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BAMBOO SHOOTS
Works of fiction and poetry by friends of Bamboo Ridge Press.



What Was Done

Published by LANNING | Sunday, June 02, 2013 10:05 PM


Year of the Snake Contest entry for June 2013. 500 words. For AL.


     I was running the vacuum cleaner when someone knocked on the door. We have a solid steel ring for a knocker; the noise it makes can cut through anything. I had a sudden sick feeling someone was going to try to sell me something. Encyclopedias, pots and pans, knives, maybe even a vacuum cleaner.
     The first time he said whatever it was he was trying to say, I couldn’t understand him above the vacuum’s motor. I could see he was no salesman. I gestured that I was going to turn it off and closed the door on him.
     As I opened the door again, I thought I recognized him. He reminded me of an uncle I’d not seen in many years. He was on crutches and wore a well-worn Army jacket with several old patches slapped on against the weather and over wear.
     When he spoke in the now silence, a slow, stuttered speech, I found I was right. It was my uncle Alan. He asked if my mom and dad were at home. I said that they were abroad, as they always were at this time of year, visiting my sister in Europe. He wondered if he could borrow a couple of dollars. I said sure, closed the door on him again, and went for my wallet.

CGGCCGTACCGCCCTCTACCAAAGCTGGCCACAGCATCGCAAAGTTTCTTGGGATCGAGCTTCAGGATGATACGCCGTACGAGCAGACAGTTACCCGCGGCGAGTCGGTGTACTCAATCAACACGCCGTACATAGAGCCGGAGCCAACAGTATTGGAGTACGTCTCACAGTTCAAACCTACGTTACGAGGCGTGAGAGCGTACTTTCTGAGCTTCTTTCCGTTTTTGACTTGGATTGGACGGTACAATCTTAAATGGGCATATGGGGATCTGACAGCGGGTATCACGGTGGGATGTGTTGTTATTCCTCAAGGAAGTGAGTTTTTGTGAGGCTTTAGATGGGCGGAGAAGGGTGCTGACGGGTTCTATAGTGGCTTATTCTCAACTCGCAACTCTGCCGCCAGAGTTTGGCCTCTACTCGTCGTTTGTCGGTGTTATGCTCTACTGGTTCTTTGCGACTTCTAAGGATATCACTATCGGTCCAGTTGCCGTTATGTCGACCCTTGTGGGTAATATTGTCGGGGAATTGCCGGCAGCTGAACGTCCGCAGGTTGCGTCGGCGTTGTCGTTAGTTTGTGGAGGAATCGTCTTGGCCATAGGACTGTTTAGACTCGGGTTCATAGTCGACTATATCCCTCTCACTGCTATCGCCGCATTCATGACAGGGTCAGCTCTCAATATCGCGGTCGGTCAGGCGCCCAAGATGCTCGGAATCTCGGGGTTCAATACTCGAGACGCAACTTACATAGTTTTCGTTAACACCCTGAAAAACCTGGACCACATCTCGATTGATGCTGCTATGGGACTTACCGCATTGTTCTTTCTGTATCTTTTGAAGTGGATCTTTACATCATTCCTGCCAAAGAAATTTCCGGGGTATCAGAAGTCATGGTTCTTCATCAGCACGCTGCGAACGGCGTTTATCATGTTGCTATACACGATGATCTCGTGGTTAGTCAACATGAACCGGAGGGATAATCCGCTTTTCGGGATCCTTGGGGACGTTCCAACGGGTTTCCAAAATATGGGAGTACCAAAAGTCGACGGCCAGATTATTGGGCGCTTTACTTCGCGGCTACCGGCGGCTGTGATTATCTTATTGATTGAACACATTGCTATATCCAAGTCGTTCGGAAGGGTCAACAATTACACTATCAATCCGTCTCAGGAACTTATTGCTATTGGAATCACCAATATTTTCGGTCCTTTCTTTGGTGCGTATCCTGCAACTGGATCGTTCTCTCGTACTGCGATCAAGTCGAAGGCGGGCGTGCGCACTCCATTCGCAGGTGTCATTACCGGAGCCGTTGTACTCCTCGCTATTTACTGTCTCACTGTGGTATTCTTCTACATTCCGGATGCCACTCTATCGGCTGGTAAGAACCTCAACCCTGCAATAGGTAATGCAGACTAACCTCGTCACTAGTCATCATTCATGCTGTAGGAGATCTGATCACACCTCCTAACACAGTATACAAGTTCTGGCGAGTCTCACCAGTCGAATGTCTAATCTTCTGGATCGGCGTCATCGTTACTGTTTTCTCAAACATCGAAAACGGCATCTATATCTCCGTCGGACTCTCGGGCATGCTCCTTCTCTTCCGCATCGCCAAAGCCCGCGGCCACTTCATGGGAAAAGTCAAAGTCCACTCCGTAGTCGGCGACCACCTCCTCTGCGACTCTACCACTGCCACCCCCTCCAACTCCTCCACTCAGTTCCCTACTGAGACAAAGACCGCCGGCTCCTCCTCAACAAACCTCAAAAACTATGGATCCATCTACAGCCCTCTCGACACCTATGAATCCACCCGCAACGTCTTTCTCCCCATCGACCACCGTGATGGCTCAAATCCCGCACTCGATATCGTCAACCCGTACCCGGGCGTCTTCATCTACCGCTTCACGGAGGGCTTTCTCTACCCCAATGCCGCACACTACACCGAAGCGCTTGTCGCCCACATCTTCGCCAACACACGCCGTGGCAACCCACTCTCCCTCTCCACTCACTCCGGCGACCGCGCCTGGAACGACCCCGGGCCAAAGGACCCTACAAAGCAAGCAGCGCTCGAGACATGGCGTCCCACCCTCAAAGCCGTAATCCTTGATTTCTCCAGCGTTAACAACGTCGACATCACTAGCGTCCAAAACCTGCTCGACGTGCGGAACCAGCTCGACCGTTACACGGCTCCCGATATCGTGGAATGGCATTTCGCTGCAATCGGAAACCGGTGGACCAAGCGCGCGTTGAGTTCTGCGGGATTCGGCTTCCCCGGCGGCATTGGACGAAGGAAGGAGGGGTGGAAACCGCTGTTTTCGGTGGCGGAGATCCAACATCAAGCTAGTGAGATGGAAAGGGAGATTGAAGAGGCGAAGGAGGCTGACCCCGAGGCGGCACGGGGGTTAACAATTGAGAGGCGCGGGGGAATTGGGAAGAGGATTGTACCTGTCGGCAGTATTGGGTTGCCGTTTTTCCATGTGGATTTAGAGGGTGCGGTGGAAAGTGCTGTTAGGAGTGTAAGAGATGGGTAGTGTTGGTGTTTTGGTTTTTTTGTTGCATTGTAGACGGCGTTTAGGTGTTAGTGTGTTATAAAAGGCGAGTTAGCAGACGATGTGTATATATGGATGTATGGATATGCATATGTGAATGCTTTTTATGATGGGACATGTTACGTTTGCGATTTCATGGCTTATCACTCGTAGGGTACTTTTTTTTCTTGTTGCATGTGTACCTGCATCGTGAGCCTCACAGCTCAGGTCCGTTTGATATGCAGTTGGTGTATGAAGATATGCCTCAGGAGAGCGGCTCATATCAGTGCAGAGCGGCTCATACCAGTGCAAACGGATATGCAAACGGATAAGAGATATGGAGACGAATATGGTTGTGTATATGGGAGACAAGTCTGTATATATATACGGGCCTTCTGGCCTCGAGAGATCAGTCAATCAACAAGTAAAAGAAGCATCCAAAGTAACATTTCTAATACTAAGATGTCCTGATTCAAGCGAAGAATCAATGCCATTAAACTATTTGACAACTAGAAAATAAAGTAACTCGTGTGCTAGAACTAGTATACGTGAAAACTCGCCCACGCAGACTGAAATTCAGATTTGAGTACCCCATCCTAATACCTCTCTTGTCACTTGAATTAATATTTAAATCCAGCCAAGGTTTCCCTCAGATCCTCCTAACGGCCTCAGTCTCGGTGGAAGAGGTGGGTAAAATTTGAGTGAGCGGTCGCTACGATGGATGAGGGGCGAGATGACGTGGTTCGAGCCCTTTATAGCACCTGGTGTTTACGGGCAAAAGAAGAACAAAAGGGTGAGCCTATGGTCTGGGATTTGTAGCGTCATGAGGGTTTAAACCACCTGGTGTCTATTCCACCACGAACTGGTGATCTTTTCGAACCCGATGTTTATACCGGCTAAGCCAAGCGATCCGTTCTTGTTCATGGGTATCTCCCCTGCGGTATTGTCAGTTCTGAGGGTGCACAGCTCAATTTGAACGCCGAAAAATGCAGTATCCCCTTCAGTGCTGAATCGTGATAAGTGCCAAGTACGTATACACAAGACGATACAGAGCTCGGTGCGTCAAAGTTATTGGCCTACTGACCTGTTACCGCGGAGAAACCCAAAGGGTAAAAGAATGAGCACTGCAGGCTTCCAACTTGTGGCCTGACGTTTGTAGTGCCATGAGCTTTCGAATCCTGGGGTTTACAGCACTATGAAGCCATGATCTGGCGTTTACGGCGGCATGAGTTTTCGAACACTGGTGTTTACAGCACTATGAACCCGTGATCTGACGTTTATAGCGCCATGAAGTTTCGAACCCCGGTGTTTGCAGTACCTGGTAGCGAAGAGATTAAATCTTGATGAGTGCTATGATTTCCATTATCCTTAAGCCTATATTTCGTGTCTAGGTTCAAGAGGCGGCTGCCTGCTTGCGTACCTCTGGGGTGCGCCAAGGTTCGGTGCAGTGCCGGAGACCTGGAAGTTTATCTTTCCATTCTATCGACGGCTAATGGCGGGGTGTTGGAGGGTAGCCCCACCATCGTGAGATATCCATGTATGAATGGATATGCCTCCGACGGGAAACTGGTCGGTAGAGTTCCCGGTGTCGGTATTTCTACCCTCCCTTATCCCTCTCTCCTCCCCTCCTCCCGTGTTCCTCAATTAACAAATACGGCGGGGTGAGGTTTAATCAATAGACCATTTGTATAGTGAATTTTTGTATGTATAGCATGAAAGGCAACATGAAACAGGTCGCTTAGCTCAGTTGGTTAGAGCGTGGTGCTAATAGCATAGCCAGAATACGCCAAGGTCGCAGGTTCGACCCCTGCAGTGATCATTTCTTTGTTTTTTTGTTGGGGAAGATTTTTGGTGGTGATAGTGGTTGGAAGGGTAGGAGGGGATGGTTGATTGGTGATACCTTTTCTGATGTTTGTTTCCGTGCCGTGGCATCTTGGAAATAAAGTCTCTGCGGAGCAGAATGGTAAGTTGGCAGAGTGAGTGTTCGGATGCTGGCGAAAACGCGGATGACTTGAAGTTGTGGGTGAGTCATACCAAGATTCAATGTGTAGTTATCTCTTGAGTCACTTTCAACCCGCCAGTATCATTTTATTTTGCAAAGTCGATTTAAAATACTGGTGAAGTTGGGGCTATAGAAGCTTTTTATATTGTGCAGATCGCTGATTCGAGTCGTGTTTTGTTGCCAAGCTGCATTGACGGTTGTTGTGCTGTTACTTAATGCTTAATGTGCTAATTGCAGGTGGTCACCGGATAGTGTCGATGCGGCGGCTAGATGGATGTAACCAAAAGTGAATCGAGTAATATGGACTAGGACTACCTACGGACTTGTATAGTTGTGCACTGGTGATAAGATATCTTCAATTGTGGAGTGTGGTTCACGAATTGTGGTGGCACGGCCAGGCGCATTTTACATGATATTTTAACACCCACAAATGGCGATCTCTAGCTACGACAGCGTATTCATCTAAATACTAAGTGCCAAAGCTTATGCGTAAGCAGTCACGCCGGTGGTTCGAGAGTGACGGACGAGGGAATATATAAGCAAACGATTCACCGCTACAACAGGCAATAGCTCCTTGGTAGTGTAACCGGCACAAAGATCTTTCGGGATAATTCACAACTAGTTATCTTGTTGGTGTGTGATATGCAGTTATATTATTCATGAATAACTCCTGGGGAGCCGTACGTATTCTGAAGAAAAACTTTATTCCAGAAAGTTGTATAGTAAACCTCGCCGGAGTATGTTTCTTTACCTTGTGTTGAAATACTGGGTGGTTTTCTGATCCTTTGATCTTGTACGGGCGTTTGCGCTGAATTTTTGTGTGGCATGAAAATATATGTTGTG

At the time, I don't know why, I didn’t invite him to come in to sit down. There was something foreign about him. Something I did not want to have invading the house.
     He’d always been a very good uncle to me and my sister when we were young. Every year he’d bring us a giant cardboard box for Christmas. The inside would be stuffed with crumpled up newspaper. Buried in this rubbish, we’d find cans of spam and Vienna sausages, little dolls and stuffed animals and toys, candy and crack seed – all of it balled up in newspaper so that we were on a kind of miniature treasure hunt.
     He asked if I could spare a sandwich. I said I thought that we had the makings for peanut butter and jelly. Again, instead of inviting him to step inside and sit, something you would think I’d do for a relative, I closed the door and went downstairs, hurriedly made the sandwich, then brought it quickly back to him. He stood there, leaning on his crutches, wolfing it down. I was afraid he’d ask for something to drink, that I’d have to close the door on him again in order to get a glass of water.
     But the sandwich was his last request. He thanked me for the food and the five dollars, asked me to give his regards to my parents, turned and hobbled off down the road.
     He lived, I’m told, on the beach at Nanakuli. I have no idea how or when he became homeless. At his funeral, I thought about all his kindnesses to me when I was young, and the guilt swept over me in nauseating waves.



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